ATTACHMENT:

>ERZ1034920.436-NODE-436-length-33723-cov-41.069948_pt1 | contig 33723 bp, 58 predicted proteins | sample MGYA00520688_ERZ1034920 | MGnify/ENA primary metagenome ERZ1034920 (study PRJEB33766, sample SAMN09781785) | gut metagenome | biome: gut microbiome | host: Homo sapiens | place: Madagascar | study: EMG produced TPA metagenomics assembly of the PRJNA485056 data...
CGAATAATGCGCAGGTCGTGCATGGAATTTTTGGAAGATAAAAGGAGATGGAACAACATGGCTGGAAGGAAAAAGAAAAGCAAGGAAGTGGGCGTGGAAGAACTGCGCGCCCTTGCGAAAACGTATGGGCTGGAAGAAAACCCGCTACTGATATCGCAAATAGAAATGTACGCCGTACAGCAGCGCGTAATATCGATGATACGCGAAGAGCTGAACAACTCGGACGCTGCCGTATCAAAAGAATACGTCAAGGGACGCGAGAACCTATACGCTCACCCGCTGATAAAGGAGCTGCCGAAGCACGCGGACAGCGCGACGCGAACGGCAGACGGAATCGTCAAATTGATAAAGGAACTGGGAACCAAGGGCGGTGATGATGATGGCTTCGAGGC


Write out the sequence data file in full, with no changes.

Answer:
>ERZ1034920.436-NODE-436-length-33723-cov-41.069948_pt1 | contig 33723 bp, 58 predicted proteins | sample MGYA00520688_ERZ1034920 | MGnify/ENA primary metagenome ERZ1034920 (study PRJEB33766, sample SAMN09781785) | gut metagenome | biome: gut microbiome | host: Homo sapiens | place: Madagascar | study: EMG produced TPA metagenomics assembly of the PRJNA485056 data...
CGAATAATGCGCAGGTCGTGCATGGAATTTTTGGAAGATAAAAGGAGATGGAACAACATGGCTGGAAGGAAAAAGAAAAGCAAGGAAGTGGGCGTGGAAGAACTGCGCGCCCTTGCGAAAACGTATGGGCTGGAAGAAAACCCGCTACTGATATCGCAAATAGAAATGTACGCCGTACAGCAGCGCGTAATATCGATGATACGCGAAGAGCTGAACAACTCGGACGCTGCCGTATCAAAAGAATACGTCAAGGGACGCGAGAACCTATACGCTCACCCGCTGATAAAGGAGCTGCCGAAGCACGCGGACAGCGCGACGCGAACGGCAGACGGAATCGTCAAATTGATAAAGGAACTGGGAACCAAGGGCGGTGATGATGATGGCTTCGAGGC